Mozart Sheet Music
Burlesque

Mozart sheet music for your beginning or early piano students - a solo arrangement and a duet version, free.

However, this piece is not actually Wolfgang Amadeus Mozart music - it is a piece written or transcribed by Leopold Mozart, Wolfgang's father!


One of those fun Mozart facts I once read is that Mozart's father, when he wrote out this short piece for his little son, was supplying him with one of the dances or popular music pieces of the time!  Mozart rock, if you will.

Therefore, I always say to my students who are learning this piece, "This was the rock music of Mozart's time!"

Listen to a nice clean performance in this Mozart Youtube, with a bit of legato:

Here is an easy arrangement for Middle C readers... however, there are plenty of twists and turns and skips in this melody, so it isn't as easy as you may think!

Burleske or Burlesque, by Leopold Mozart, for beginner piano students.  Play it as a duet too!


Free download Mozart sheet music

Now below is the same melody, but with a Secondo part (which causes the duet to sound just like the standard arrangement farther down the page).  Please play the Primo part up an octave:

Mozart piano sheet music Burleske, duet


Mozart music - Leopold Mozart, that is!  Burlesque for 2 players


Free download Mozart duet Burleske

And now below is the standard arrangement that you frequently see in beginning classical books.  Sometimes the melody has a few chord tones, but just as frequently it does not.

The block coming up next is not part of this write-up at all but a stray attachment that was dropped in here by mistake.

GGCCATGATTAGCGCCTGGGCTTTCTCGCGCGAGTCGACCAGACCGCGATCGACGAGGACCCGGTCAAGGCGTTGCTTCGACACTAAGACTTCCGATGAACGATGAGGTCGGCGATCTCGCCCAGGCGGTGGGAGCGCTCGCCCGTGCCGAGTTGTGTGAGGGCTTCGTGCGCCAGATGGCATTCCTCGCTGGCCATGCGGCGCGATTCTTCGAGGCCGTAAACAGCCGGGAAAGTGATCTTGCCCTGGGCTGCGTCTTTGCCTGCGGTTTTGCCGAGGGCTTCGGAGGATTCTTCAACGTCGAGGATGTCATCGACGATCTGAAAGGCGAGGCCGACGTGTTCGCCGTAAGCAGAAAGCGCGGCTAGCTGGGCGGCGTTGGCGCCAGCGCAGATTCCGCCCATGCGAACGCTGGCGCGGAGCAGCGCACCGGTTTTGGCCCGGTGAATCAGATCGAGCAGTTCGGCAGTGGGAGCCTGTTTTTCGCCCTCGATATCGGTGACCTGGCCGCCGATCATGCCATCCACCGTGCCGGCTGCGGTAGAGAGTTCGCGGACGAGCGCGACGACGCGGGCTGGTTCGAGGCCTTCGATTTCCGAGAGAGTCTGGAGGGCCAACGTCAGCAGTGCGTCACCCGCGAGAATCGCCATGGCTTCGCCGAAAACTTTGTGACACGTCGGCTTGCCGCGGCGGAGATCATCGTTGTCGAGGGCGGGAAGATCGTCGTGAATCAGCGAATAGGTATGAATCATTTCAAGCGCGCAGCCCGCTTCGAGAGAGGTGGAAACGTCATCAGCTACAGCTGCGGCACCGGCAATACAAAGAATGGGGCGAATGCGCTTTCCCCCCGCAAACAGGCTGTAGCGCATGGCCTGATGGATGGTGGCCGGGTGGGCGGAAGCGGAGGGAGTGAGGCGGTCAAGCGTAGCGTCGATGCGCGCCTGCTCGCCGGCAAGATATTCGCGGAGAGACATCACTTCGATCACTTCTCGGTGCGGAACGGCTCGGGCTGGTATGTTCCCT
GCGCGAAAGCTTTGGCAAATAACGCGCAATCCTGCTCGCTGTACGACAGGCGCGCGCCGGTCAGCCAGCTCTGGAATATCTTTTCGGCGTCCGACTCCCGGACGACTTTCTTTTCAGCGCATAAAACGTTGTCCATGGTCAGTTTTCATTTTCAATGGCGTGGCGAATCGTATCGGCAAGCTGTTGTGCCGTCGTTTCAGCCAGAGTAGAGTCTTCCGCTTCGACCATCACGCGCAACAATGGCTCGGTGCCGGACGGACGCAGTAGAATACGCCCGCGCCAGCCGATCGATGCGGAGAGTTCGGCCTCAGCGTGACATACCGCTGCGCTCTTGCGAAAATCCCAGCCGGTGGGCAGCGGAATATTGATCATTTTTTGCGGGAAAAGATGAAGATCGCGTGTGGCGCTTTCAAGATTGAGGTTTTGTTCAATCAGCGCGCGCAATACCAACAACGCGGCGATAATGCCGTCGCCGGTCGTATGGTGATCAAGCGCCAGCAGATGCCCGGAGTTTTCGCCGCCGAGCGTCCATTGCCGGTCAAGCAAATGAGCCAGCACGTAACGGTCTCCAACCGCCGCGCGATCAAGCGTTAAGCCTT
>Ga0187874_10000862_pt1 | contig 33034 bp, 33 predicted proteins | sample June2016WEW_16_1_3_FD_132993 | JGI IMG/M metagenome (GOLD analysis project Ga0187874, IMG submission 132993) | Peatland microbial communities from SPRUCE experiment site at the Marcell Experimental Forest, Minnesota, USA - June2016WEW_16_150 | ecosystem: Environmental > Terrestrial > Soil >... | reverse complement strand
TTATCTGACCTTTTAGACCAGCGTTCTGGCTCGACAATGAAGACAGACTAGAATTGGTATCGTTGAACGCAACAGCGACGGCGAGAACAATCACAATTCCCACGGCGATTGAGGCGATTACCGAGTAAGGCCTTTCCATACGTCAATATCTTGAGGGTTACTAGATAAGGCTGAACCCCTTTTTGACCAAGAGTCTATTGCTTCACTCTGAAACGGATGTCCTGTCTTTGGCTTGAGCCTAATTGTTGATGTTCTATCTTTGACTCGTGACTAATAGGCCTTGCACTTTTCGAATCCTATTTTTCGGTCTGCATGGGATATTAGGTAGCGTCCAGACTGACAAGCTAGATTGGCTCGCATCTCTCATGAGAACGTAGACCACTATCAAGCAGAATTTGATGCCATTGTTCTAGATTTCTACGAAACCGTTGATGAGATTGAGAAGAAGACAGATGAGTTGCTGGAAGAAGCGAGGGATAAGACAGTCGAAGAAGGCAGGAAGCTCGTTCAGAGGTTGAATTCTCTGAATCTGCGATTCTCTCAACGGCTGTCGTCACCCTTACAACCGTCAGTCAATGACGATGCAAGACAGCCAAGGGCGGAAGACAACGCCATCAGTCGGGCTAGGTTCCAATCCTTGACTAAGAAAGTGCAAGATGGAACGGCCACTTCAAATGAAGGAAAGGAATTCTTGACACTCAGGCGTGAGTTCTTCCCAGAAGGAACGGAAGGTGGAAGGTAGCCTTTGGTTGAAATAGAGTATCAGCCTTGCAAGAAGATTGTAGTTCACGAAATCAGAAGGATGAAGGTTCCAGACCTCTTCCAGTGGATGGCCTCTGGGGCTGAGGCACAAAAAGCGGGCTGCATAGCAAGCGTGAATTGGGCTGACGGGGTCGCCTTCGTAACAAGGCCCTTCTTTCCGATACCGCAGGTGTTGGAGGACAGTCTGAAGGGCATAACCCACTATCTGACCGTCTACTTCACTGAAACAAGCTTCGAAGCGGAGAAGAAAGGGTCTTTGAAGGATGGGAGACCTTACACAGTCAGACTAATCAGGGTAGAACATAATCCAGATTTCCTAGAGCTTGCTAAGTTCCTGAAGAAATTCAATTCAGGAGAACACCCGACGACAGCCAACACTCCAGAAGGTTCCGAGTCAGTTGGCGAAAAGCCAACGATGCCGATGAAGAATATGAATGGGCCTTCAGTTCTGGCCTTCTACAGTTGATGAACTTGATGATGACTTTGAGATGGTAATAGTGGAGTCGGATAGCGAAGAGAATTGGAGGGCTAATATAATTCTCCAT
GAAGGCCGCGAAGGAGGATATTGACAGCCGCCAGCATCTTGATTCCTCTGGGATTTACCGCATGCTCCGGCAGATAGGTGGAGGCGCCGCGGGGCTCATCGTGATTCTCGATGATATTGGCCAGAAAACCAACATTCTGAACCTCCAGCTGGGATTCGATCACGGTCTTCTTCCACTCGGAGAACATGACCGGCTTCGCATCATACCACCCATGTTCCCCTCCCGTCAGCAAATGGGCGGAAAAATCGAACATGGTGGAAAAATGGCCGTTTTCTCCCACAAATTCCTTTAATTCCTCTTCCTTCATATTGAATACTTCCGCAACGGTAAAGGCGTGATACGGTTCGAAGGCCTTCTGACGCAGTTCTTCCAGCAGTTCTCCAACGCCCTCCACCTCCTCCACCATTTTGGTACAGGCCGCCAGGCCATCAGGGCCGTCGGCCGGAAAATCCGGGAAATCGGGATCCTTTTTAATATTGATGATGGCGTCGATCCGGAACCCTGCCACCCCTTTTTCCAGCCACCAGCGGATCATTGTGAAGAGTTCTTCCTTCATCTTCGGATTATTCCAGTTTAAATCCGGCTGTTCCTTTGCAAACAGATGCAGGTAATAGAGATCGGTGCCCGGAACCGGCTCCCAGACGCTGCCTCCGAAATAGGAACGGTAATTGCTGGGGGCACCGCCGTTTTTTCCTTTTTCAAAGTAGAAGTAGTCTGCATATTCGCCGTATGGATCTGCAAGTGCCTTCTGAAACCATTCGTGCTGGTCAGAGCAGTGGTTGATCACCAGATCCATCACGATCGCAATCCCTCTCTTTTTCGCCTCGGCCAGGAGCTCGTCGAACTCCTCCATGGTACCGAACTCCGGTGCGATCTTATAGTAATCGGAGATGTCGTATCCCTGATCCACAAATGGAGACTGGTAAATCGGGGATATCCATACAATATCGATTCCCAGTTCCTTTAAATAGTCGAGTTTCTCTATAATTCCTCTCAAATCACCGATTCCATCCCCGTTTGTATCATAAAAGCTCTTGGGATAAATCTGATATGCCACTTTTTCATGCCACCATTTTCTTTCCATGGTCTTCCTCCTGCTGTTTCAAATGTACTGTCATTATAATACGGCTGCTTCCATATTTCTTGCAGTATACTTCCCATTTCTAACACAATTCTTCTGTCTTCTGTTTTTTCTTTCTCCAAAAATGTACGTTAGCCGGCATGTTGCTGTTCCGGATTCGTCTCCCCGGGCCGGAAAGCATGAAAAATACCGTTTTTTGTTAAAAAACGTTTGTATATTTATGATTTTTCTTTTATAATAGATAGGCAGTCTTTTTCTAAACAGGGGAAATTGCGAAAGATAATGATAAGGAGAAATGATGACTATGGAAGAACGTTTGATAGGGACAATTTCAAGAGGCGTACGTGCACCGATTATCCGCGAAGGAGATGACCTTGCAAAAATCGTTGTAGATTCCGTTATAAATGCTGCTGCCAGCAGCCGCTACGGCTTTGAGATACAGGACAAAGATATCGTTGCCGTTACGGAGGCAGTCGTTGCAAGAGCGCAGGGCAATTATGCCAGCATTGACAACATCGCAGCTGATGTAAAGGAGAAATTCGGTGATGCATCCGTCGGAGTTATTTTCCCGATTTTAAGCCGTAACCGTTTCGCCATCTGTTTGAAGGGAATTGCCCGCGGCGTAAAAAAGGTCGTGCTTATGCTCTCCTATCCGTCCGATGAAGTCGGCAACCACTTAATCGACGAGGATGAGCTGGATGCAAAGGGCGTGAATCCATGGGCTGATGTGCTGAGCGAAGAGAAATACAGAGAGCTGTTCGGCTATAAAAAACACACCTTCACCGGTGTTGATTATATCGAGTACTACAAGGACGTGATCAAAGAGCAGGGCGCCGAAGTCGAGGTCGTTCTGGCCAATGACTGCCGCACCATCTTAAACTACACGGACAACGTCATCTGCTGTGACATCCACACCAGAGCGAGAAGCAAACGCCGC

musique classique Mozart - Burlesque


Download Mozart sheet music

This piece presents an OPPORTUNITY to practice FINGER REPLACEMENT.  Some students will think this is fun; others will hate it!  But it is a skill they need in order to play advanced music well, and to sightread smoothly.

There are long notes, "waiting" spots, in each phrase or sub-phrase.  An approach to the fingering could go like this: 

"Let's say 'tee-tee-tee-tee-TAH, tee-tee-TAH, tee-tee-TAH-AH; TAH, tee-tee-TAH, tee-tee-TAH, tee-tee-TAH-AH.'"  It is on the "TAHs" that the finger will scoot - but which TAHs?  If you give them a role in deciding, by playing through and trying each one, then circling with a pencil where the finger must scoot, they are more likely to adopt the fingering for their own!

And another Mozart video, with kind of a weird keyboard sound... there are nice terraced dynamics, even if there is a ton of pedal & echo effect!










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